How to install killfiles for blog comments in Firefox (and Chrome?)

Hey everybody: I moderate comments lightly here, and intend to continue with that policy. However, I want to accommodate readers who may get sick of particular other commenters and want to not have to read their comments. So: for those of you who use Firefox, I recommend this:


  1. Install the Greasemonkey user script extension.
  2. Restart Firefox
  3. Install the killfile script by clicking on the large black Install this script button at the top of the page.

Now, when you load a page on ScienceBlogs (and any of several other blogs) each post will have two new bits of hot text in the Posted by: line: [kill], which hides all comments by this poster in every thread; and [hide comment], which hides only the single comment.

In place of a hidden comment, a one-line notice appears saying “Comment by User Foo blocked [unkill] [show comment]”. Clicking on [unkill] reveals all of the posts by that user; clicking on [show comment] reveals just the single comment.

Hopefully that’s straightforward enough for everyone to follow. I had to read it three times before it made sense to me, but then I’m kinda tired right now. If you’re having trouble after reading/trying a couple times, leave a comment saying so and hopefully I or someone else can help you out.

Also, initial Googling does not reveal any equivalent for Chrome. Does anyone know of one? Times like these make me wish I had more programming skills, because if I could I’d write the plugin myself.

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  • ‘Tis Himself

    Follow Chris’s instructions and you can achieve:

    Comment by Chris Hallquist blocked. [unkill]​[show comment]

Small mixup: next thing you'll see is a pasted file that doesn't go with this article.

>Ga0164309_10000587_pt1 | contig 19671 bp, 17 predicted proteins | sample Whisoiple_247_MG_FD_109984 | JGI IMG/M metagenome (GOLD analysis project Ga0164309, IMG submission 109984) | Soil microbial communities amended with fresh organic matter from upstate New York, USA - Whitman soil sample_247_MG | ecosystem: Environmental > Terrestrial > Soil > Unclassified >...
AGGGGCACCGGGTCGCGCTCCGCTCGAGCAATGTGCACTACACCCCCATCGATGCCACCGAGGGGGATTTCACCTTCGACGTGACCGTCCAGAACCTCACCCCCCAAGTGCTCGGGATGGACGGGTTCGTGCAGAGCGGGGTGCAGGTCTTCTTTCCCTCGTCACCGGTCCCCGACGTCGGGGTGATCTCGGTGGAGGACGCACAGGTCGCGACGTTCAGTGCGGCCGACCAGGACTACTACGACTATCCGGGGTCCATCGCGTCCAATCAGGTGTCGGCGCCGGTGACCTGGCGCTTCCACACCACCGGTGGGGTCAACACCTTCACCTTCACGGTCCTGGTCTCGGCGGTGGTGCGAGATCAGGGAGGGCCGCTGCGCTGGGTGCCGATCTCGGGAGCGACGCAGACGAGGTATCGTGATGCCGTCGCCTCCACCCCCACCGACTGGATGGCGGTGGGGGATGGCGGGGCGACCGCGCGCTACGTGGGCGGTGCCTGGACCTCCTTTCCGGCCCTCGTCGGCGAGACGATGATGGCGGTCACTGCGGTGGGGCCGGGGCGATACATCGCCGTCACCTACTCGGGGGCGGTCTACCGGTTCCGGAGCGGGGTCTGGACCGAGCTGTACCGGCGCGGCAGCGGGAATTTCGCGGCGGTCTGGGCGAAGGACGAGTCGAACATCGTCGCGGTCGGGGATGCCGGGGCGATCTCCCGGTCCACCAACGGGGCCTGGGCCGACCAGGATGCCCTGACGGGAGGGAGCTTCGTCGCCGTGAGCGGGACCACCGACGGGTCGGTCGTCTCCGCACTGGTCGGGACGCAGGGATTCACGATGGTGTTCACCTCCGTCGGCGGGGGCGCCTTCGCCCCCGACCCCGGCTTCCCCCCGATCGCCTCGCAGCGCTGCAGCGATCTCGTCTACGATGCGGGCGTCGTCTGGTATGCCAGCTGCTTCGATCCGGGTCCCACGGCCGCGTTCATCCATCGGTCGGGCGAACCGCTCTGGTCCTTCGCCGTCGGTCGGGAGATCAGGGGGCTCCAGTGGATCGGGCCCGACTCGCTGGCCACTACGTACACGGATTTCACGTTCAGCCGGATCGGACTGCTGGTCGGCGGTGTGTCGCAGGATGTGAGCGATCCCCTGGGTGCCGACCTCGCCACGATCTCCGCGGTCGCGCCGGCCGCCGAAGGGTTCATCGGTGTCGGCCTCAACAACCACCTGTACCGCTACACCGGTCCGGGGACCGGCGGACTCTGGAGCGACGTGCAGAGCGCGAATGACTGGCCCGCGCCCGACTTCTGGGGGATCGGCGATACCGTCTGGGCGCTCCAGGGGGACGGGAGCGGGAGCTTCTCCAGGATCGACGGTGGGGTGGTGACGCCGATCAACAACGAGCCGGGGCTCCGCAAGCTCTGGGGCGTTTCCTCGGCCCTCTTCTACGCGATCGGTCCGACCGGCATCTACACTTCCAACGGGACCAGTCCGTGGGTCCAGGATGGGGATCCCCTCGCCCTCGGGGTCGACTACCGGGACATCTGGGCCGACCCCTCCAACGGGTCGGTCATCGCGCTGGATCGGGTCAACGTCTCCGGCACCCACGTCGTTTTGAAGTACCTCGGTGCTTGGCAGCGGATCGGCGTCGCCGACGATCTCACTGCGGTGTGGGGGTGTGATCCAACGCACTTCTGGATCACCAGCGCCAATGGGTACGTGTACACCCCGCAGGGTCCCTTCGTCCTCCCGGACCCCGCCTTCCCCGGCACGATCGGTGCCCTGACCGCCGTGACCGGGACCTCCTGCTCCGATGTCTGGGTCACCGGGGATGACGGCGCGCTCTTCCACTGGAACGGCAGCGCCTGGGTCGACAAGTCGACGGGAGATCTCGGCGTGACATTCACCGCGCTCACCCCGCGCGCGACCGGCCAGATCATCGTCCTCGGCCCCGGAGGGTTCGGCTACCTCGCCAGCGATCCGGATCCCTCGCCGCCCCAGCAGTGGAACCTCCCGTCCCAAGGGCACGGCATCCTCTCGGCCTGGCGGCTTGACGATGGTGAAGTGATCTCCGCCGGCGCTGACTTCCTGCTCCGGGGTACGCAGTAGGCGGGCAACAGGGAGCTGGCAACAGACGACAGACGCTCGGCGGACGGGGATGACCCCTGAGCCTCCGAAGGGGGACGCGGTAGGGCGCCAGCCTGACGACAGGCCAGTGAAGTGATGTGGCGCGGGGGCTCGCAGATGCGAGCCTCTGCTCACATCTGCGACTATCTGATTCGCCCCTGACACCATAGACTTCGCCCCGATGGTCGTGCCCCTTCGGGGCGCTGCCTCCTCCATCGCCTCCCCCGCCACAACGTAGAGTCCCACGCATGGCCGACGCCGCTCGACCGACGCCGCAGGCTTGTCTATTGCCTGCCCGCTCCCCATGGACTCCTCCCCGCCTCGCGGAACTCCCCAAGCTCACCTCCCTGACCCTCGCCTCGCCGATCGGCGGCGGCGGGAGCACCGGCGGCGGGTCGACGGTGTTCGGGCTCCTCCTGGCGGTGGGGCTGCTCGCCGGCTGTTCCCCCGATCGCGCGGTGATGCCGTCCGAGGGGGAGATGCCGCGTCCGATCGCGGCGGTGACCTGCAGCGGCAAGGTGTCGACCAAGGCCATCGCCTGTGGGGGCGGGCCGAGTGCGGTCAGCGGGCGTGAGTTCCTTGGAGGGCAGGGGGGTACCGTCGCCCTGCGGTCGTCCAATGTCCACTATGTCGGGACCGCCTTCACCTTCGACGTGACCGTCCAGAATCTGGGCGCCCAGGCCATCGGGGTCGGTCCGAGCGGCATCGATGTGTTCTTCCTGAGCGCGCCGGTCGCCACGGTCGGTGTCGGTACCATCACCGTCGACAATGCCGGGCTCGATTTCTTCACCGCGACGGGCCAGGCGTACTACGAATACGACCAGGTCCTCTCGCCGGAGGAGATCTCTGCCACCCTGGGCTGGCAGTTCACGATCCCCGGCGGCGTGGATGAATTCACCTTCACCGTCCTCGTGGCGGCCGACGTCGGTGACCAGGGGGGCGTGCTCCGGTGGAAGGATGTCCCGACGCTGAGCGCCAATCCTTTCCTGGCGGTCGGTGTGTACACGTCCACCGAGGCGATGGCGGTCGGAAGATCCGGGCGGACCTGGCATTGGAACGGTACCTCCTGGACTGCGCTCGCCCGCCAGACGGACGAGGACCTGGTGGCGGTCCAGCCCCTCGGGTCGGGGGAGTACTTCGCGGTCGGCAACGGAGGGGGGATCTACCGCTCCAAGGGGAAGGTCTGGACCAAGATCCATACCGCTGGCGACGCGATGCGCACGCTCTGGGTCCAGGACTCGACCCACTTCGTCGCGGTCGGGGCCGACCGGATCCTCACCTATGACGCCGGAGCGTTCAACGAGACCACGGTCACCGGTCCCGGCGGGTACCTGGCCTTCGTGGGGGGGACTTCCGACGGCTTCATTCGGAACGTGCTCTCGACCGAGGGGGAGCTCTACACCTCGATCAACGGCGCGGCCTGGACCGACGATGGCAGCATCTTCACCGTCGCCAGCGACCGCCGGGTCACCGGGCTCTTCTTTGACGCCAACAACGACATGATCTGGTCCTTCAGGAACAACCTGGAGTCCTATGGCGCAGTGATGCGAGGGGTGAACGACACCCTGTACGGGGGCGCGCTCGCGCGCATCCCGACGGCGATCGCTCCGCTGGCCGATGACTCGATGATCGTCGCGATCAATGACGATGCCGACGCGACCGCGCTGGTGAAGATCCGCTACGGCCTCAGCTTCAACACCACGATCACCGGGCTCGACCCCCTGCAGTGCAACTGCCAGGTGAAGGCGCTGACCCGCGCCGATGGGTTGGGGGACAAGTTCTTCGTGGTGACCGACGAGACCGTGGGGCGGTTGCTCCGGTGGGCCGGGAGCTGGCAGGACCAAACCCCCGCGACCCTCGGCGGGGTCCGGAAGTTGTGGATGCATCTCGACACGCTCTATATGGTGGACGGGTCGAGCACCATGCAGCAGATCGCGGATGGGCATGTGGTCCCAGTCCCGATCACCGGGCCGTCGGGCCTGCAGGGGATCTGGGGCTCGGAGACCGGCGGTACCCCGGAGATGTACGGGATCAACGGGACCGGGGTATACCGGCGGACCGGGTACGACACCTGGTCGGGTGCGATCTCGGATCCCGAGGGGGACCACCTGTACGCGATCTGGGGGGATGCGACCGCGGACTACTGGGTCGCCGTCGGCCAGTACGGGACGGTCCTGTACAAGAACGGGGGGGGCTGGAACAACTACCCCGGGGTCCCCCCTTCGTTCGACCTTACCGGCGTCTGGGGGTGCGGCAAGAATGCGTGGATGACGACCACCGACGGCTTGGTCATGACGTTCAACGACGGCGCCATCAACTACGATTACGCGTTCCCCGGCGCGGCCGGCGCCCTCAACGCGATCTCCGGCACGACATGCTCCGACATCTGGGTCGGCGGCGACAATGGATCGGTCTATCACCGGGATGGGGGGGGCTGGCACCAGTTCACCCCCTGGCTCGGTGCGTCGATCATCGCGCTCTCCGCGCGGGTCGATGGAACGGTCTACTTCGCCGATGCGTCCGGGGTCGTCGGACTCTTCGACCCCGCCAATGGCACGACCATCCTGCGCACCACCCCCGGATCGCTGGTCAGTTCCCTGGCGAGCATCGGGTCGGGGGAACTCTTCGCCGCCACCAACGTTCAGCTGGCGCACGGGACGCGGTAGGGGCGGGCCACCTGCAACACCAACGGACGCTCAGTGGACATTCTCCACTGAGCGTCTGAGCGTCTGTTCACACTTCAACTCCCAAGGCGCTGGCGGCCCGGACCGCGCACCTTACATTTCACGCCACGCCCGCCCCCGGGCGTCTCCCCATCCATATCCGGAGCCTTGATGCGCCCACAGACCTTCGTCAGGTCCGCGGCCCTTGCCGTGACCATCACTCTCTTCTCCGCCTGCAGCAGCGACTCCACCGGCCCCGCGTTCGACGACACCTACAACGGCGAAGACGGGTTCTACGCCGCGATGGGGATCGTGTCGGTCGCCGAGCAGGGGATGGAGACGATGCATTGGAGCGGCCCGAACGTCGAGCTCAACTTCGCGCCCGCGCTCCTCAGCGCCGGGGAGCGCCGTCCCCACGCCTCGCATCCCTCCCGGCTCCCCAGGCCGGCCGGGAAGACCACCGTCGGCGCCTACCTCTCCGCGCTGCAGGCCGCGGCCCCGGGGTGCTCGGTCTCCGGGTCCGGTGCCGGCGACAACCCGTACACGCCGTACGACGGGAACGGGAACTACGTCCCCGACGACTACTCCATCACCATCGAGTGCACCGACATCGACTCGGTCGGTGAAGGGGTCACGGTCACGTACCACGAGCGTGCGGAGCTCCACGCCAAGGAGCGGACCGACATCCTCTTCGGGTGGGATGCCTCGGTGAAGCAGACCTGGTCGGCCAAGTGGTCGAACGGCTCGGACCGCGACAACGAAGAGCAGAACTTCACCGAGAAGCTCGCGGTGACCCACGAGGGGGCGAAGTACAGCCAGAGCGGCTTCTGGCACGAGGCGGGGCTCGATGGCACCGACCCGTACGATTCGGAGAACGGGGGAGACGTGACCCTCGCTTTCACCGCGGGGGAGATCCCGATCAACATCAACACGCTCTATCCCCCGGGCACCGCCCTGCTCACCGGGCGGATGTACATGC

• Pteryxx

    There’s a tool called Tampermonkey for Chrome that should utilize the same killfile script.

    • Chris Hallquist

      Can you give a step-by-step for the technologically clueless (like me) on how to do that? Would it be exactly the same as the Firefox instructions, just replace “Greasemonkey” with “Tampermonkey”? Link to Tampermonkey?

      • Pteryxx

        Googling gets me this:

        I don’t know firsthand how Tampermonkey works; but as it’s a plugin for Chrome, I assume you could install it by searching in Chrome’s plugin manager or by going to that page using Chrome as the browser. Once it’s installed, apparently it has a user interface for loading and managing scripts, so you’d also need the killfile script itself. Word from Pharyngula wiki is that the same killfile.js script that works with Firefox/Greasemonkey works just as well with Chrome/Tampermonkey.

      • Pteryxx

        I gave a link and apparently the spamfilter caught it. Check for it?

      • Pteryxx

        Yep that’s it, thanks.

  • Banned Atheist

    Chrome is a great browser and more secure out of the box than Firefox. But Firefox is the browser of choice for many if not most web dev folks. I often have both open at the same time so I can be logged into the sites I’m developing as more than one user (say with different permissions to make sure everythings working). I really like Chromium (sorry, Linux here) for browsing purposes, but Firefox is my first choice.

    That said, I think Tampermonkey does work fairly well. It’s kind of a toy version of Greasemonkey (which I first installed to make WikiPedia look like an LCARS Star Trek terminal. Too cool.)

    • F

      Chrome’s API is quite limited, which is why there are still more/better extensions for Mozilla-based browsers.

      LCARS: This may or may not work in your current browser:
      You might be surprised at what works if compatibility-checking is disabled. (Although the current FF interface might be too radically different.)

  • Daniel Martin

    This is an ancient post, but I should note that my “Blog killfile” is now an extension at both the Chrome app store and

    (I’m the original author of the greasemonkey script mentioned above)

    Also, this version works well on disqus-based comments.

    • Pinkamena Diane Pie

      It’s, not .com.

      • Daniel Martin

        Oh, oops. Right, indeed. org.